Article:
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I am working on a file upload feature in our app. Users can also download uploaded files from the app. To prevent malicious file upload, I am checking magic bytes of the file to find the file type uploaded and verify its part of my whitelist (doc", "pdf",xls", "xlsx", "docx", "png", "jpeg", "ppt", "pptx", "msg", "jpg", "gif").

I am good so far and now it occurred to me a scenario where in user can upload a file say like

  1. ms word which can have an embedded exe or any malicious file.
  2. outlook message item which can have an malicious file attachment.

Are these scenarios valid case of attacks on Unrestricted file upload? If so how to handle these? Appreciate any insights on this.

closed as too broad by Steffen Ullrich, Xiong Chiamiov, Tobi Nary, Serge Ballesta, Rory Alsop Feb 21 '18 at 21:44

Please edit the question to limit it to a specific problem with enough detail to identify an adequate answer. Avoid asking multiple distinct questions at once. See the How to Ask page for help clarifying this question. If this question can be reworded to fit the rules in the help center, please edit the question.

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    We cannot say what restrictions you need to put on your uploads since these fully depends on your unknown use case. But yes, if you allow complex container formats (like office or PDF) a simple magic bytes or extension check is not enough. But, what you exactly need to do depends on your specific use case - some might allow you to convert the file into a form which automatically strips all these problems while other use cases don't allow this. – Steffen Ullrich Feb 13 '18 at 7:05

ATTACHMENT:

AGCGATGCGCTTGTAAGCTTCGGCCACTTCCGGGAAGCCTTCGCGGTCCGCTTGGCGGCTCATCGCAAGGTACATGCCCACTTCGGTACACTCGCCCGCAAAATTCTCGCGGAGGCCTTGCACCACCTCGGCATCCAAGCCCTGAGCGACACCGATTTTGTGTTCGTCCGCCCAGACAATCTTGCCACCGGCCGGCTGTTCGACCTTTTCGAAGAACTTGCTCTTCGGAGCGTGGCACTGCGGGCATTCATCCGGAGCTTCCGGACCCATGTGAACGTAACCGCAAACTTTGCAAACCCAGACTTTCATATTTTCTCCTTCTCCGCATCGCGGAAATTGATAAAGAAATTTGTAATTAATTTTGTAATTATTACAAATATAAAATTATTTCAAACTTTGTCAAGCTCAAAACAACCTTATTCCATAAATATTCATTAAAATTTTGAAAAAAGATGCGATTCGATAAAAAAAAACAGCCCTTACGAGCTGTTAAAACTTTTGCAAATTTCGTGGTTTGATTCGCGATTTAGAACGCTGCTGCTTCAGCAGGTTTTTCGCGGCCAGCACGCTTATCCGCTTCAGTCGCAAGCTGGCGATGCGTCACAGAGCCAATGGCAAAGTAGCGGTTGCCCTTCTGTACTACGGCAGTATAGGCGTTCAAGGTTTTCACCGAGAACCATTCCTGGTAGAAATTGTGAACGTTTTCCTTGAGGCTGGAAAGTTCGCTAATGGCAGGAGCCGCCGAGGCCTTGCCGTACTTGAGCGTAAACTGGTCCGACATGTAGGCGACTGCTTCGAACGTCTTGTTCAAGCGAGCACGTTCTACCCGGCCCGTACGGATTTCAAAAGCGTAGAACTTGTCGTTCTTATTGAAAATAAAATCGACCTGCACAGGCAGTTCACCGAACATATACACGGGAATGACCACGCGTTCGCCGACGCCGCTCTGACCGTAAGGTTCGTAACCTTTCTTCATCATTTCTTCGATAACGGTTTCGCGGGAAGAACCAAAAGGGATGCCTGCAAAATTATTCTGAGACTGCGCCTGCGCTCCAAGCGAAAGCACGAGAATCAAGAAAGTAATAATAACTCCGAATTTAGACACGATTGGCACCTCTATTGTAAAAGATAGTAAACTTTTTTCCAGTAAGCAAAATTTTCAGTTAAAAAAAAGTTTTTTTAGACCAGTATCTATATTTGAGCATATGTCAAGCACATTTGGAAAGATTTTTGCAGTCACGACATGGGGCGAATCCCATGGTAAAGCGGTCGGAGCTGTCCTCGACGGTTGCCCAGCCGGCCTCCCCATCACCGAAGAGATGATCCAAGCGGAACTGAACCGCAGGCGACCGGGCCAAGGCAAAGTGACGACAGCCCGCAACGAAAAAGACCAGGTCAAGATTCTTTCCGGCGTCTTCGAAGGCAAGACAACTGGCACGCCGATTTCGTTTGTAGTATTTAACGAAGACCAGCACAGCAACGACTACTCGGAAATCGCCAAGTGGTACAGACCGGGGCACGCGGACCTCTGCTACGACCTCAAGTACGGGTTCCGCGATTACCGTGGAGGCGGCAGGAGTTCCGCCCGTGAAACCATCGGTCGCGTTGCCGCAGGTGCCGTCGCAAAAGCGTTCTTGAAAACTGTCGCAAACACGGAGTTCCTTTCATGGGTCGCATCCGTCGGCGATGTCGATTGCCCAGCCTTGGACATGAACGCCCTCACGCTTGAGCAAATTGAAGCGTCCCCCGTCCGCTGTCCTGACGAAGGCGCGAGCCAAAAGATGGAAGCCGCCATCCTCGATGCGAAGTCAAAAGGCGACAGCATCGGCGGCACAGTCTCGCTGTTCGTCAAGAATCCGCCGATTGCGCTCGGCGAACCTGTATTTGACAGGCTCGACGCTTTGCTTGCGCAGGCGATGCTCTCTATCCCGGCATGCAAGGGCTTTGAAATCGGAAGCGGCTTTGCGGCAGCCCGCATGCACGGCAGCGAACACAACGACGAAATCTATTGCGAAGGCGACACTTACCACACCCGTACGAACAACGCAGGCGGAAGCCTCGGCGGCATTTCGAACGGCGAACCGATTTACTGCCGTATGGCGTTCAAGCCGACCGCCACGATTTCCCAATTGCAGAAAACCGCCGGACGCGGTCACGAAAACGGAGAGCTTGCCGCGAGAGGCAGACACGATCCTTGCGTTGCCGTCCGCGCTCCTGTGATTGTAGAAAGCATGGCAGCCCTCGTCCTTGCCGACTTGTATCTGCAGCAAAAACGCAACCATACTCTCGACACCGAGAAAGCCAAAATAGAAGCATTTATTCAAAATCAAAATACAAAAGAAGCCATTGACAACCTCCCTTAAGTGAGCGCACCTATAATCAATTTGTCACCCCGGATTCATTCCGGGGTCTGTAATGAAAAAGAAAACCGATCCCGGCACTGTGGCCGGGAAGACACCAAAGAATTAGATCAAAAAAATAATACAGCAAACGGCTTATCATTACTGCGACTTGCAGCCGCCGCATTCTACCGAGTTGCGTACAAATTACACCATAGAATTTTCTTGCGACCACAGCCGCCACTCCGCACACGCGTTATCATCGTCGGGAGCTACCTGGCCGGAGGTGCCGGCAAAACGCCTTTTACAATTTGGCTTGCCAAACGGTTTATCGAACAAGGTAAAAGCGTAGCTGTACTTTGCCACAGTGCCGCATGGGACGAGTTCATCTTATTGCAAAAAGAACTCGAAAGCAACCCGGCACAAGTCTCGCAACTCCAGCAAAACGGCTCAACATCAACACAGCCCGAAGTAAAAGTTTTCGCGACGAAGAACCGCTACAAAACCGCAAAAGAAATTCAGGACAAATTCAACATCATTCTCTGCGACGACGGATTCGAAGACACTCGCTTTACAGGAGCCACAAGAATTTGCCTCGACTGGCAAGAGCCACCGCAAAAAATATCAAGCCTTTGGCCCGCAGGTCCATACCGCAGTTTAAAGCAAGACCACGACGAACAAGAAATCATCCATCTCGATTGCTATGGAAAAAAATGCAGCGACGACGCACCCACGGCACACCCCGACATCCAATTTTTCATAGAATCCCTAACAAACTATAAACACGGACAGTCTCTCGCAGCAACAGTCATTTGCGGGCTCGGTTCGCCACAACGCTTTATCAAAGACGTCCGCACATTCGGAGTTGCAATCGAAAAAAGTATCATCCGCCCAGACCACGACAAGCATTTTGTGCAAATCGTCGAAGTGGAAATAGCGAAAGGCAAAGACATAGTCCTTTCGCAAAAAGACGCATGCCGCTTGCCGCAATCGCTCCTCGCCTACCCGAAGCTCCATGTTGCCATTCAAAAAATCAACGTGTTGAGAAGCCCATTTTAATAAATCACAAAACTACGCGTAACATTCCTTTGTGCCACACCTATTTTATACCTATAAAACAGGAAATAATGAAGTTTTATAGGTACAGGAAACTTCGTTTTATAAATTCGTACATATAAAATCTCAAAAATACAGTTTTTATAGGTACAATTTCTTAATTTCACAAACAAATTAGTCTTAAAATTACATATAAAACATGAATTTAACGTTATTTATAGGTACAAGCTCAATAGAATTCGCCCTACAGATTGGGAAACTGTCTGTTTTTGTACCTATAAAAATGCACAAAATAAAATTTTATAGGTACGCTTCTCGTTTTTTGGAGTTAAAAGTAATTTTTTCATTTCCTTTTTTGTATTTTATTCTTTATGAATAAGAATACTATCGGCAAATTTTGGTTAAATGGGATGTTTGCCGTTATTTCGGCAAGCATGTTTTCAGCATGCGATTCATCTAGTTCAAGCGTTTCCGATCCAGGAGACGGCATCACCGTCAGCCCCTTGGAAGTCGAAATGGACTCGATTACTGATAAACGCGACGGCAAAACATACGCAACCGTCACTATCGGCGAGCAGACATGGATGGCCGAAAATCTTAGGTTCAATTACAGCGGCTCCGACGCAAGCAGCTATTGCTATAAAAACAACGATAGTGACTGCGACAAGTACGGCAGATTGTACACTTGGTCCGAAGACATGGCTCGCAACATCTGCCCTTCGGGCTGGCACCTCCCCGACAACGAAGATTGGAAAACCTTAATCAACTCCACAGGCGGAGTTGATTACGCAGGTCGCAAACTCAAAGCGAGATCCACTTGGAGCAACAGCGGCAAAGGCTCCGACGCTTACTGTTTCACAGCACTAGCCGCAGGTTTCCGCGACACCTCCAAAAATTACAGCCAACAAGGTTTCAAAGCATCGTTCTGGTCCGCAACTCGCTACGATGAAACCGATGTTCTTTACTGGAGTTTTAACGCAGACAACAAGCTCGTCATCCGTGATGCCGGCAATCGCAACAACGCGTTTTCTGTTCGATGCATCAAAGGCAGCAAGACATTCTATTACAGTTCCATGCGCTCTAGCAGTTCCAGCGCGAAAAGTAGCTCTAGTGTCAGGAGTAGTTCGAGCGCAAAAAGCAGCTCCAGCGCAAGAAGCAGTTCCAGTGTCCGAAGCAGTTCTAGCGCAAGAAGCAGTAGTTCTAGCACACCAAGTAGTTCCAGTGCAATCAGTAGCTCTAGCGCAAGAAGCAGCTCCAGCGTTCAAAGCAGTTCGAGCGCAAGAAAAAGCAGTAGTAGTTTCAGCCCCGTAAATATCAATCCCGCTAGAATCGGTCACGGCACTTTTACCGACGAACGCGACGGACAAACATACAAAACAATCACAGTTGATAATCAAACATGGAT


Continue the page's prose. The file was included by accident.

• You provide insufficient details. Best universal approach would be to only allow specific file types and deny the rest. – Overmind Feb 13 '18 at 7:06
  • @SteffenUllrich, We are OK to have restrictions in our use case. Could you elaborate on how we can detect the embedded files and reject them? – Pro Feb 13 '18 at 7:10
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    @Pro: this depends on the specific file format and is not easily done in all cases. Modern office documents are just ZIP files you could analyze for embedded files. Older office documents are more complex and detecting macro based attacks is complex too. PDF is yet another format which needs its own tools. Mail messages are also a tricky container format etc. In short: there is no general and no easy solution. The best is to limit uploads to mostly innocent formats like images. – Steffen Ullrich Feb 13 '18 at 7:18
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    @Pro: an office document or mail will probably not be interpreted by the browser anyway but just downloaded. But, this does not make it less dangerous. If the user trusts your site then he will open the office document with the standard application (i.e. MS Office in many cases) and then run into the security issues there. – Steffen Ullrich Feb 13 '18 at 9:05
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You can run Anti-Virus Scan on them. In simplest scenario, you could use free clamav antivirus. You can also use commercial scanners with file server license or something similar. This would give you maximum flexibility as well low false-positive ratio.

Also, you can sanitize files like they propose on OWASP.

According to this, you can search for OLE objects in Office Documents, embedded files in PDF, and I think both can produce false positives.

Regarding images they propose you use graphics library to recreate the image from original data by resizing it slightly.

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